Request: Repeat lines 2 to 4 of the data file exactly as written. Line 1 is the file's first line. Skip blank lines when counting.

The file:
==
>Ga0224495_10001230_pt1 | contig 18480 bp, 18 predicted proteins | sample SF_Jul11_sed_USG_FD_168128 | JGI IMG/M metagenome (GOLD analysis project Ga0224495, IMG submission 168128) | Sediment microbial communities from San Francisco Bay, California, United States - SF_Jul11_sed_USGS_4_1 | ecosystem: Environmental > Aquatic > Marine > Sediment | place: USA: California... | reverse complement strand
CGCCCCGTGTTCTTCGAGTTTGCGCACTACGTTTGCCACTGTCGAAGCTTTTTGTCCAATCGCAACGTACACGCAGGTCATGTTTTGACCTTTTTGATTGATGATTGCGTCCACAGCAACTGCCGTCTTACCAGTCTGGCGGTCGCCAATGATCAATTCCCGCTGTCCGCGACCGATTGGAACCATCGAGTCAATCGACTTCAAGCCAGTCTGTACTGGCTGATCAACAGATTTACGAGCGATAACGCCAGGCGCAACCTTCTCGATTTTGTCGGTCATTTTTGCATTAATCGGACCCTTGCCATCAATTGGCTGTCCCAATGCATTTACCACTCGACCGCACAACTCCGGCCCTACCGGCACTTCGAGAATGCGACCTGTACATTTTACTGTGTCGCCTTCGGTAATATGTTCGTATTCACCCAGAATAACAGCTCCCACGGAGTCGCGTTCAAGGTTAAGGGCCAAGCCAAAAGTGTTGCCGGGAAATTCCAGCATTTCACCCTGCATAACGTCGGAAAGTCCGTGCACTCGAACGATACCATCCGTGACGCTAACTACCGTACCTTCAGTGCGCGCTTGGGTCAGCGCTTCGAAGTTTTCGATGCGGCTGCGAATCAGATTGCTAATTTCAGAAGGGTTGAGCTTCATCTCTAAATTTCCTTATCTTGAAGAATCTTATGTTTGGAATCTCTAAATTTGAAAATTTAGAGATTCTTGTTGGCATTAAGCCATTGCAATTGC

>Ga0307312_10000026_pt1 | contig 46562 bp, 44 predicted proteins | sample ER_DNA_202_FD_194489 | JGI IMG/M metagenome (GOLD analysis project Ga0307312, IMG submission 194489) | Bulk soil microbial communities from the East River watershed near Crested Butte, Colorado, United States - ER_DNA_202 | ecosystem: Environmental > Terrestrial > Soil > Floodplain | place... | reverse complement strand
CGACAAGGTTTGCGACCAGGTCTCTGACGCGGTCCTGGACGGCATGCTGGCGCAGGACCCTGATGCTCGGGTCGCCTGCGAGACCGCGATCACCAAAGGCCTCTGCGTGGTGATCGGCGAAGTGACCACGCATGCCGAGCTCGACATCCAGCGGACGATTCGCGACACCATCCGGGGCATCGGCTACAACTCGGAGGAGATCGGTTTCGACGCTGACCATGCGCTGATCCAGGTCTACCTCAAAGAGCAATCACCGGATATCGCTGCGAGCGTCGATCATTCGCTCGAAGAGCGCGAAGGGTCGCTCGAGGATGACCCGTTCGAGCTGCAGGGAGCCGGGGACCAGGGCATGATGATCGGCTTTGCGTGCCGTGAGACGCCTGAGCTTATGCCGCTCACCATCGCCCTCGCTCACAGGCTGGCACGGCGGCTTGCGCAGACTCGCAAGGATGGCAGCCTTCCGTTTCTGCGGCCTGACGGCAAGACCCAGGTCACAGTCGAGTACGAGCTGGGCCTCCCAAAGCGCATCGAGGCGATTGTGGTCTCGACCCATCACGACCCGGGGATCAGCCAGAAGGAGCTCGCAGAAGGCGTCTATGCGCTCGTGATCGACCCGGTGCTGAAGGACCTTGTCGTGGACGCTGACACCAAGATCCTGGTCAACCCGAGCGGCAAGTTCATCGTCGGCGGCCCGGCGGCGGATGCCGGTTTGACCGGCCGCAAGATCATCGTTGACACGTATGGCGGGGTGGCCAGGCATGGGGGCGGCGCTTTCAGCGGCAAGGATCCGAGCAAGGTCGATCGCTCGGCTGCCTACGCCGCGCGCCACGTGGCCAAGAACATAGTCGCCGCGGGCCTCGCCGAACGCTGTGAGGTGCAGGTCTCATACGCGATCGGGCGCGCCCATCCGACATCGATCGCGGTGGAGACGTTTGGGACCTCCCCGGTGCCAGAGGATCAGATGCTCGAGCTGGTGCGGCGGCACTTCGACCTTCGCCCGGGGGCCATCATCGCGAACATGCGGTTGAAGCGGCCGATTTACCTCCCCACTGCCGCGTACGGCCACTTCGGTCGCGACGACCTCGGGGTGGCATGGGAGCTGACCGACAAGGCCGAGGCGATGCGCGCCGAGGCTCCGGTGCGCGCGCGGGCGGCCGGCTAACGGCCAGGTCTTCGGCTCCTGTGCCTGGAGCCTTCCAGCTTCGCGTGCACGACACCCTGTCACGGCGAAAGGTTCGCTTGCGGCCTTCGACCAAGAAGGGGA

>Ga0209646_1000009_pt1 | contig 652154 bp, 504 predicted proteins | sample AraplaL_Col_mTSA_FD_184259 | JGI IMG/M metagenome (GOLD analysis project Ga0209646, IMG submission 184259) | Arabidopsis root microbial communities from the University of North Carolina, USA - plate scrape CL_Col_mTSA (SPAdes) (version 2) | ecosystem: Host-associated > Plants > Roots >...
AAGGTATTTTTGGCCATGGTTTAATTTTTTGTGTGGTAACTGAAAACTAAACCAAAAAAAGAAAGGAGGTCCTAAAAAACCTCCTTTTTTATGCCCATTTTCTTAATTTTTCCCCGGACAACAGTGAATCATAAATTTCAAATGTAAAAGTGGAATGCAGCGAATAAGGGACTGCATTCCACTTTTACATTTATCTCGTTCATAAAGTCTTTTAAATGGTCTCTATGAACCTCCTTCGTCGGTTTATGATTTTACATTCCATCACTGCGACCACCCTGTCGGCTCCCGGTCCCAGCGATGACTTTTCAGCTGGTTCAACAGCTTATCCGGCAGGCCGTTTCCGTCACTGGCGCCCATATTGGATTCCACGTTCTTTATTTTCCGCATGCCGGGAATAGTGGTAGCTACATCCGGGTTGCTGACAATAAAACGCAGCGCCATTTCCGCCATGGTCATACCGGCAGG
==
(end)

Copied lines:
CGCCCCGTGTTCTTCGAGTTTGCGCACTACGTTTGCCACTGTCGAAGCTTTTTGTCCAATCGCAACGTACACGCAGGTCATGTTTTGACCTTTTTGATTGATGATTGCGTCCACAGCAACTGCCGTCTTACCAGTCTGGCGGTCGCCAATGATCAATTCCCGCTGTCCGCGACCGATTGGAACCATCGAGTCAATCGACTTCAAGCCAGTCTGTACTGGCTGATCAACAGATTTACGAGCGATAACGCCAGGCGCAACCTTCTCGATTTTGTCGGTCATTTTTGCATTAATCGGACCCTTGCCATCAATTGGCTGTCCCAATGCATTTACCACTCGACCGCACAACTCCGGCCCTACCGGCACTTCGAGAATGCGACCTGTACATTTTACTGTGTCGCCTTCGGTAATATGTTCGTATTCACCCAGAATAACAGCTCCCACGGAGTCGCGTTCAAGGTTAAGGGCCAAGCCAAAAGTGTTGCCGGGAAATTCCAGCATTTCACCCTGCATAACGTCGGAAAGTCCGTGCACTCGAACGATACCATCCGTGACGCTAACTACCGTACCTTCAGTGCGCGCTTGGGTCAGCGCTTCGAAGTTTTCGATGCGGCTGCGAATCAGATTGCTAATTTCAGAAGGGTTGAGCTTCATCTCTAAATTTCCTTATCTTGAAGAATCTTATGTTTGGAATCTCTAAATTTGAAAATTTAGAGATTCTTGTTGGCATTAAGCCATTGCAATTGC

>Ga0307312_10000026_pt1 | contig 46562 bp, 44 predicted proteins | sample ER_DNA_202_FD_194489 | JGI IMG/M metagenome (GOLD analysis project Ga0307312, IMG submission 194489) | Bulk soil microbial communities from the East River watershed near Crested Butte, Colorado, United States - ER_DNA_202 | ecosystem: Environmental > Terrestrial > Soil > Floodplain | place... | reverse complement strand
CGACAAGGTTTGCGACCAGGTCTCTGACGCGGTCCTGGACGGCATGCTGGCGCAGGACCCTGATGCTCGGGTCGCCTGCGAGACCGCGATCACCAAAGGCCTCTGCGTGGTGATCGGCGAAGTGACCACGCATGCCGAGCTCGACATCCAGCGGACGATTCGCGACACCATCCGGGGCATCGGCTACAACTCGGAGGAGATCGGTTTCGACGCTGACCATGCGCTGATCCAGGTCTACCTCAAAGAGCAATCACCGGATATCGCTGCGAGCGTCGATCATTCGCTCGAAGAGCGCGAAGGGTCGCTCGAGGATGACCCGTTCGAGCTGCAGGGAGCCGGGGACCAGGGCATGATGATCGGCTTTGCGTGCCGTGAGACGCCTGAGCTTATGCCGCTCACCATCGCCCTCGCTCACAGGCTGGCACGGCGGCTTGCGCAGACTCGCAAGGATGGCAGCCTTCCGTTTCTGCGGCCTGACGGCAAGACCCAGGTCACAGTCGAGTACGAGCTGGGCCTCCCAAAGCGCATCGAGGCGATTGTGGTCTCGACCCATCACGACCCGGGGATCAGCCAGAAGGAGCTCGCAGAAGGCGTCTATGCGCTCGTGATCGACCCGGTGCTGAAGGACCTTGTCGTGGACGCTGACACCAAGATCCTGGTCAACCCGAGCGGCAAGTTCATCGTCGGCGGCCCGGCGGCGGATGCCGGTTTGACCGGCCGCAAGATCATCGTTGACACGTATGGCGGGGTGGCCAGGCATGGGGGCGGCGCTTTCAGCGGCAAGGATCCGAGCAAGGTCGATCGCTCGGCTGCCTACGCCGCGCGCCACGTGGCCAAGAACATAGTCGCCGCGGGCCTCGCCGAACGCTGTGAGGTGCAGGTCTCATACGCGATCGGGCGCGCCCATCCGACATCGATCGCGGTGGAGACGTTTGGGACCTCCCCGGTGCCAGAGGATCAGATGCTCGAGCTGGTGCGGCGGCACTTCGACCTTCGCCCGGGGGCCATCATCGCGAACATGCGGTTGAAGCGGCCGATTTACCTCCCCACTGCCGCGTACGGCCACTTCGGTCGCGACGACCTCGGGGTGGCATGGGAGCTGACCGACAAGGCCGAGGCGATGCGCGCCGAGGCTCCGGTGCGCGCGCGGGCGGCCGGCTAACGGCCAGGTCTTCGGCTCCTGTGCCTGGAGCCTTCCAGCTTCGCGTGCACGACACCCTGTCACGGCGAAAGGTTCGCTTGCGGCCTTCGACCAAGAAGGGGA